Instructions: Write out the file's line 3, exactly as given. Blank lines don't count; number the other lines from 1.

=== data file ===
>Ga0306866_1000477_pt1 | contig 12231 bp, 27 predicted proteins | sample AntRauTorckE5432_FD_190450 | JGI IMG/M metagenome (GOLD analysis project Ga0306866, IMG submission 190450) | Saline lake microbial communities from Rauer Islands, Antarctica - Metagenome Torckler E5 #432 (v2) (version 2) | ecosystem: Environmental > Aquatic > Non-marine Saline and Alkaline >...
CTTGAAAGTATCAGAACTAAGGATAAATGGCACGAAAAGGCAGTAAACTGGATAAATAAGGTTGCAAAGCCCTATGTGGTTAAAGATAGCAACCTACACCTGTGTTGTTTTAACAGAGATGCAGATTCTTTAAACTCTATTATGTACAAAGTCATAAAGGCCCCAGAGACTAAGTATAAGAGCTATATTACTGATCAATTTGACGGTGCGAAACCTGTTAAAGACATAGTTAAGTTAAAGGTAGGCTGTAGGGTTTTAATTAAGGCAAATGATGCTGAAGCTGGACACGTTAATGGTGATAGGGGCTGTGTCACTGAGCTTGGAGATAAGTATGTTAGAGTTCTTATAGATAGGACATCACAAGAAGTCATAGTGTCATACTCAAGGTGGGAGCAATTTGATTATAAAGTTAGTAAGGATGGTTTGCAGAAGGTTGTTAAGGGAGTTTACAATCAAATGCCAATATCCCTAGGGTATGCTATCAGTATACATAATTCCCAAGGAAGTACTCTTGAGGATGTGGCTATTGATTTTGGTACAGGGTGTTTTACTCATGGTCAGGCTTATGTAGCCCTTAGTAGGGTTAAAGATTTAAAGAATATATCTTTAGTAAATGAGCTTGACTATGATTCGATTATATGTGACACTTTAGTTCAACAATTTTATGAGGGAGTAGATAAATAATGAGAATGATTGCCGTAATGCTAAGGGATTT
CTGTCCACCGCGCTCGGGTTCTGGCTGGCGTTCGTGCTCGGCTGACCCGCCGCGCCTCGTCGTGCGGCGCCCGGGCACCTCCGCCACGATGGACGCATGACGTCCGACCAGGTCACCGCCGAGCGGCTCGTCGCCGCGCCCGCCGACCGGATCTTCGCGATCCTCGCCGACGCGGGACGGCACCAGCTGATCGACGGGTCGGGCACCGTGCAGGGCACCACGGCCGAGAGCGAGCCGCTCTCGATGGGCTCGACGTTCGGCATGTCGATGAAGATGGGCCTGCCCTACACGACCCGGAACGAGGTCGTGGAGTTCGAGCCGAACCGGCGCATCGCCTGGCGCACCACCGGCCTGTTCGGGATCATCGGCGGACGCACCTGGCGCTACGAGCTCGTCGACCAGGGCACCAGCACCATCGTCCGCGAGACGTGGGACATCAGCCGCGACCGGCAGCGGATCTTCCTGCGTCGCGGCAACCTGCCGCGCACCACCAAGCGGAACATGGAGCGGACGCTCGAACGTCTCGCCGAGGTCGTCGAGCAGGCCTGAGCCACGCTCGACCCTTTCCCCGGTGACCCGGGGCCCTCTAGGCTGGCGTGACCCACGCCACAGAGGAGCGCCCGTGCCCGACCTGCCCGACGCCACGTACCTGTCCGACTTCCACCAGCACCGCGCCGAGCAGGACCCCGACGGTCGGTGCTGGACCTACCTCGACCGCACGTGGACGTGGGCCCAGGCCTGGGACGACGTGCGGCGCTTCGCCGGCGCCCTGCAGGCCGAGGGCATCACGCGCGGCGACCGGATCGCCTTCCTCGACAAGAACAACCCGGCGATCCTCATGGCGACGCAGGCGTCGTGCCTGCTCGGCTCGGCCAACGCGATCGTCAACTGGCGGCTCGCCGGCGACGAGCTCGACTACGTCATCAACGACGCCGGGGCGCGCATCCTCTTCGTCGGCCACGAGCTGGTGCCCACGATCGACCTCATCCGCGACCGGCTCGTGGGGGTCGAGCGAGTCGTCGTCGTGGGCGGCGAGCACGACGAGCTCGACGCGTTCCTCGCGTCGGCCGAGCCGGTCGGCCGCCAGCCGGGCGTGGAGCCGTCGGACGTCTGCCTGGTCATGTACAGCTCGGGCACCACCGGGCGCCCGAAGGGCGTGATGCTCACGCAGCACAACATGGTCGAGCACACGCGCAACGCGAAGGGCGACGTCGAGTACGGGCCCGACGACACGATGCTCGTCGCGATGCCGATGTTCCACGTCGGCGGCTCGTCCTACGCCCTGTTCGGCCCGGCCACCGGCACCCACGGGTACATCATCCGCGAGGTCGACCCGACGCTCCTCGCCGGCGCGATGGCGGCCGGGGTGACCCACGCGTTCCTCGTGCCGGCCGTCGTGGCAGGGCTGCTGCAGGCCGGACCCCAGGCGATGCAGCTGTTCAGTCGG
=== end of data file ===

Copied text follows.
CTGTCCACCGCGCTCGGGTTCTGGCTGGCGTTCGTGCTCGGCTGACCCGCCGCGCCTCGTCGTGCGGCGCCCGGGCACCTCCGCCACGATGGACGCATGACGTCCGACCAGGTCACCGCCGAGCGGCTCGTCGCCGCGCCCGCCGACCGGATCTTCGCGATCCTCGCCGACGCGGGACGGCACCAGCTGATCGACGGGTCGGGCACCGTGCAGGGCACCACGGCCGAGAGCGAGCCGCTCTCGATGGGCTCGACGTTCGGCATGTCGATGAAGATGGGCCTGCCCTACACGACCCGGAACGAGGTCGTGGAGTTCGAGCCGAACCGGCGCATCGCCTGGCGCACCACCGGCCTGTTCGGGATCATCGGCGGACGCACCTGGCGCTACGAGCTCGTCGACCAGGGCACCAGCACCATCGTCCGCGAGACGTGGGACATCAGCCGCGACCGGCAGCGGATCTTCCTGCGTCGCGGCAACCTGCCGCGCACCACCAAGCGGAACATGGAGCGGACGCTCGAACGTCTCGCCGAGGTCGTCGAGCAGGCCTGAGCCACGCTCGACCCTTTCCCCGGTGACCCGGGGCCCTCTAGGCTGGCGTGACCCACGCCACAGAGGAGCGCCCGTGCCCGACCTGCCCGACGCCACGTACCTGTCCGACTTCCACCAGCACCGCGCCGAGCAGGACCCCGACGGTCGGTGCTGGACCTACCTCGACCGCACGTGGACGTGGGCCCAGGCCTGGGACGACGTGCGGCGCTTCGCCGGCGCCCTGCAGGCCGAGGGCATCACGCGCGGCGACCGGATCGCCTTCCTCGACAAGAACAACCCGGCGATCCTCATGGCGACGCAGGCGTCGTGCCTGCTCGGCTCGGCCAACGCGATCGTCAACTGGCGGCTCGCCGGCGACGAGCTCGACTACGTCATCAACGACGCCGGGGCGCGCATCCTCTTCGTCGGCCACGAGCTGGTGCCCACGATCGACCTCATCCGCGACCGGCTCGTGGGGGTCGAGCGAGTCGTCGTCGTGGGCGGCGAGCACGACGAGCTCGACGCGTTCCTCGCGTCGGCCGAGCCGGTCGGCCGCCAGCCGGGCGTGGAGCCGTCGGACGTCTGCCTGGTCATGTACAGCTCGGGCACCACCGGGCGCCCGAAGGGCGTGATGCTCACGCAGCACAACATGGTCGAGCACACGCGCAACGCGAAGGGCGACGTCGAGTACGGGCCCGACGACACGATGCTCGTCGCGATGCCGATGTTCCACGTCGGCGGCTCGTCCTACGCCCTGTTCGGCCCGGCCACCGGCACCCACGGGTACATCATCCGCGAGGTCGACCCGACGCTCCTCGCCGGCGCGATGGCGGCCGGGGTGACCCACGCGTTCCTCGTGCCGGCCGTCGTGGCAGGGCTGCTGCAGGCCGGACCCCAGGCGATGCAGCTGTTCAGTCGG